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Rainbow center hires first African-American ED

by Alex Madison

Kevin McAllister. Photo: Courtesy RCC
Kevin McAllister. Photo: Courtesy RCC  

When Kevin McAllister was growing up in Concord as a young gay man, he didn't have a place to go for support and felt very alone. Now 36, McAllister will be the new executive director of the Rainbow Community Center in Concord and make sure youth like him know there is a place they can go for help.

"I didn't have a place like the Rainbow center when I was coming out," McAllister, who will be the center's first African-American executive director, said. "I want to make sure young people don't experience being alone when they come out and are connected to a center like Rainbow that's affirming, open, caring, and wonderful."

McAllister's first day on the job will be June 11. He will replace Philip Arca, the current interim executive director who took over when longtime executive director Ben-David Barr, Ph.D., retired last December after 10 years due to health reasons.

The first order of business for McAllister will be understanding the community and its needs. RCC has served the LGBT community of all ages in Contra Costa County since 1996. It offers counseling services, HIV testing and PrEP, mental health services, addiction recovery support groups, and has a food pantry. Last summer RCC opened a thrift store in El Cerrito, its first presence in the western portion of the county.

McAllister hopes to deepen RCC's services and expand them to the West County by increasing awareness, diversifying funding, and building partnerships. His salary at RCC will be $93,000, and the center has an annual budget of $1.2 million.

"I want to make sure folks across the county have access to the wonderful services at the Rainbow center," he said. "I'm really looking forward to increasing the visibility of RCC and making connections with individuals, city and local officials, and community partners."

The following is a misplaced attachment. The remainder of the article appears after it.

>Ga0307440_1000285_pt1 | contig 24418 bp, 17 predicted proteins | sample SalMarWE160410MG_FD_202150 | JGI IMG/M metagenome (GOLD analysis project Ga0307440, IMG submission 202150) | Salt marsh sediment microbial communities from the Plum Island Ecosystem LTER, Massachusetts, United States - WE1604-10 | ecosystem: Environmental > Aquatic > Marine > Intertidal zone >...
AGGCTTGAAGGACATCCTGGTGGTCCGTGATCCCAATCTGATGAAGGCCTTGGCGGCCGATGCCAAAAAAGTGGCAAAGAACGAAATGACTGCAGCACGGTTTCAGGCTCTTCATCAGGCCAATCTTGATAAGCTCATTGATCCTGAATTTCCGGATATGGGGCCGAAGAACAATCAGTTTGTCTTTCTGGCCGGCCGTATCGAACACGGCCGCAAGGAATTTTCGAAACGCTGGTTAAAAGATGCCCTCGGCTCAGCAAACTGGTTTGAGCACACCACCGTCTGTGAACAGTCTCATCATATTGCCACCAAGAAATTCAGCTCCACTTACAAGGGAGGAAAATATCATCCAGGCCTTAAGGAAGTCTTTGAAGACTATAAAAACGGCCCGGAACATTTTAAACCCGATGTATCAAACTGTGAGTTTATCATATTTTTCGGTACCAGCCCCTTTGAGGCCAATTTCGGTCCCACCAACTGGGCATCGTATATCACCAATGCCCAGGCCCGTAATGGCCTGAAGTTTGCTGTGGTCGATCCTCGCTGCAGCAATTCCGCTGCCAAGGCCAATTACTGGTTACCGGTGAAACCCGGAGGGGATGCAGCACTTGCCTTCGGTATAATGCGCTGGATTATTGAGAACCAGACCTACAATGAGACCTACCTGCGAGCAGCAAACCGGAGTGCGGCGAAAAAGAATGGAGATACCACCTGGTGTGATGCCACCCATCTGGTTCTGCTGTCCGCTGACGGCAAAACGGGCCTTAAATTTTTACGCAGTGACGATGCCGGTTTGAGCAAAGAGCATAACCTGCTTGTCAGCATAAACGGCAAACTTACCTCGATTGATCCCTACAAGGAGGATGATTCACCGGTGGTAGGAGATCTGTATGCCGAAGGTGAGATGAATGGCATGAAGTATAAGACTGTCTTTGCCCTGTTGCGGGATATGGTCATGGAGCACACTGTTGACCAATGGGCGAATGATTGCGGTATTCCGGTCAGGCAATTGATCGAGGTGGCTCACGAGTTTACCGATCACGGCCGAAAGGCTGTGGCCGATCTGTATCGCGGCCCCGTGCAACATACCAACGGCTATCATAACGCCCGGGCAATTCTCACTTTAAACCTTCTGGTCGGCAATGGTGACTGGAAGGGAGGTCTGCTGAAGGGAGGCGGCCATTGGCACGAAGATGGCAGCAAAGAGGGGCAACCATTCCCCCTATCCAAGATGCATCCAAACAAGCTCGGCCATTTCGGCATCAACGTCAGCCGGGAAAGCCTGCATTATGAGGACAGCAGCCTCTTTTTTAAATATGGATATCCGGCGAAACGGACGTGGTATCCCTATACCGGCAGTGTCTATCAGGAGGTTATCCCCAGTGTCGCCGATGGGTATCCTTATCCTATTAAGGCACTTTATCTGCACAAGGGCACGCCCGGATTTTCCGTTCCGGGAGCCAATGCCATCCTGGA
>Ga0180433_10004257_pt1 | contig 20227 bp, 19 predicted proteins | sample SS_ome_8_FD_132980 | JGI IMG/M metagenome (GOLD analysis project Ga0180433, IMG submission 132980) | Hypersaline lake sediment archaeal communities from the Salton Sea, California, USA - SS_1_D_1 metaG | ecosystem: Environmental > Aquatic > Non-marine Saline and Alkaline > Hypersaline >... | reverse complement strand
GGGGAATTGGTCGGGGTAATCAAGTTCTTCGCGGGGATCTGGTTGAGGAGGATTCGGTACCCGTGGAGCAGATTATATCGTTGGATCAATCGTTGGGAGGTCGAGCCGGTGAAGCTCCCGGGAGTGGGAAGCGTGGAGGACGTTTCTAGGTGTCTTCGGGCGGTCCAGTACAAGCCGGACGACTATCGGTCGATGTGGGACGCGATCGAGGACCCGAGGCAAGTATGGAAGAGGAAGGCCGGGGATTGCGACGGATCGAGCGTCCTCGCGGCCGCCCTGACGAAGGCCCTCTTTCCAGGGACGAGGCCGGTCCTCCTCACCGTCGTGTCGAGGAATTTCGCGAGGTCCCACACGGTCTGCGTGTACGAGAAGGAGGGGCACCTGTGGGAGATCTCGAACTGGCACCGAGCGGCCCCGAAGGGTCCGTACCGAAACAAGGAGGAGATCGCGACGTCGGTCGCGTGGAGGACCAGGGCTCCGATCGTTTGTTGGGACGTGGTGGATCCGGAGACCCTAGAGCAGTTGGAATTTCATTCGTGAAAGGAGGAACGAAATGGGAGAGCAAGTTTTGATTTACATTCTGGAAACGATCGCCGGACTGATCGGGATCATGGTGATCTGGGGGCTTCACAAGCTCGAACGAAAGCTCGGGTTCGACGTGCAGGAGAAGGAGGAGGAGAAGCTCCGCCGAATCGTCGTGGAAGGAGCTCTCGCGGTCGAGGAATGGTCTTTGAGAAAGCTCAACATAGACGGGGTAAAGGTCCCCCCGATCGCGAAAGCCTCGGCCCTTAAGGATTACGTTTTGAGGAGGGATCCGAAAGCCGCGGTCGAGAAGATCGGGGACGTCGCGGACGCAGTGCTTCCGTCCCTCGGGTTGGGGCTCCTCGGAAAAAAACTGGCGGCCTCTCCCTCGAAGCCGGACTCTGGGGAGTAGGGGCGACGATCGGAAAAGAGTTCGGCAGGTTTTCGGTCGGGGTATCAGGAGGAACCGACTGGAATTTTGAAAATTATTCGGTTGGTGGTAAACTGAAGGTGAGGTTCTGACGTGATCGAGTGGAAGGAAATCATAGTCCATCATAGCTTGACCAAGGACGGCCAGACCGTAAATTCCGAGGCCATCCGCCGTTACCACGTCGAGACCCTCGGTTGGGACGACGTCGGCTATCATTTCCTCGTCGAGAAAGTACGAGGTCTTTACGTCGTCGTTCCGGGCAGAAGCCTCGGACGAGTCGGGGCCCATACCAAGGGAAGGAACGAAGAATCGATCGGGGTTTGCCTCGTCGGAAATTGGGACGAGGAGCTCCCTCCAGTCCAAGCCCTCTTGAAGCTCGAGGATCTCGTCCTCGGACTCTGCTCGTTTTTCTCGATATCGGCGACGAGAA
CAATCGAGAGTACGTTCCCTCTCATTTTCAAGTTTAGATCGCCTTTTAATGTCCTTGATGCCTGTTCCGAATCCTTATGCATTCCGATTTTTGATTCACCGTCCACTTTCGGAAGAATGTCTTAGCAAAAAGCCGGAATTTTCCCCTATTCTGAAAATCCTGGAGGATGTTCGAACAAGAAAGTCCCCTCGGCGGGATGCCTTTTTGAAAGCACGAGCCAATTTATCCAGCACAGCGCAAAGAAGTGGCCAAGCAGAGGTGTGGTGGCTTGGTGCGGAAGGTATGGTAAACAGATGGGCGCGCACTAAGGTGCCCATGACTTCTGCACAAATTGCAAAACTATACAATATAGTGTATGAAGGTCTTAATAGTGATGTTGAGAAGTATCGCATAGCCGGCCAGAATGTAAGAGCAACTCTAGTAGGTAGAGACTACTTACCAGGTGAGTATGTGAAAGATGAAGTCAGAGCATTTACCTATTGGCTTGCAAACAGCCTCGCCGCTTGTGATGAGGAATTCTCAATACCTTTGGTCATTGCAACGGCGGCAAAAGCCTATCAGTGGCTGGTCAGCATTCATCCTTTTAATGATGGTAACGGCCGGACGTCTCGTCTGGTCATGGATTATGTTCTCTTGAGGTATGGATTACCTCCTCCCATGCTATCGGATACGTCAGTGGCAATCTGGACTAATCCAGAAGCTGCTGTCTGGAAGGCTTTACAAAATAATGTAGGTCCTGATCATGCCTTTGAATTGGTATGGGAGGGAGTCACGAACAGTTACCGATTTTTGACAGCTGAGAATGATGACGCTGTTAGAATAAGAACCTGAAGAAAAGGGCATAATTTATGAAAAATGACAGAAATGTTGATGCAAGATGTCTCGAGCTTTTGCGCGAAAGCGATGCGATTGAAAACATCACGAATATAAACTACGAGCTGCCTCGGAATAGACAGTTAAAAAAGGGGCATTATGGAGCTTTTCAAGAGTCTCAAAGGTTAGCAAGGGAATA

For the past 20 years, McAllister has worked with youth and families, advocating and providing services to victims of sexual assault, elder and child abuse, and domestic abuse. He's finishing up his job as executive director of the California Coalition for Youth, which he's been with for about a year and a half. At the statewide coalition that provides critical support to California's homeless youth, McAllister made great strides, particularly in fundraising.

Under McAllister's leadership, the coalition secured $10 million to support housing and shelter services, access to food, counseling, and numerous other outreach services in counties with the highest number of youth experiencing homelessness in the state, according to a news release from RCC.

As LGBT youth are disproportionately affected by homelessness, something McAllister highlighted, he will focus on expanding youth services at RCC.

"I am coming in with that knowledge and that approach and I will look at what the needs are and how the center can provide additional services not only to young LGBT, but to all LGBT," he said.

McAllister was also the director of operations at Beyond Emancipation, helping youth in the foster care system achieve success in housing, education, and employment.

His motivation to hit the ground running is something Ken Carlson, president of the board of directors at RCC and a Pleasant Hill City Councilman, is excited about. Carlson said with Barr's retirement comes an opportunity for change and that McAllister's roots in Concord, ability to connect with people, and fundraising skills will be an asset to RCC.

"I can't put into words how excited I am to have him," Carlson said. "He's very active with stakeholders, funding, and exposure. With his energy and enthusiasm, he's going to go at it, and we are excited to bring that with us."

Arca, a straight ally, also commented about McAllister joining the team.

"He shares our passion for honoring all of our unique identities and preferences, while concurrently supporting our most vulnerable community members and strengthening our networks with allies," Arca wrote in an email to the B.A.R. "He will bring a unique combination of high level thinking, on the ground implementation skills, and a sincere, empathetic, passionate energy to our team and work."

Carlson announced McAllister's new role at Concord's Pride celebration June 2. The rainbow flag was raised in front of City Hall at Civic Center Plaza, where it will remain all month, a first for Concord.

As for McAllister, he said he is stepping into his dream job and can't wait to get started.

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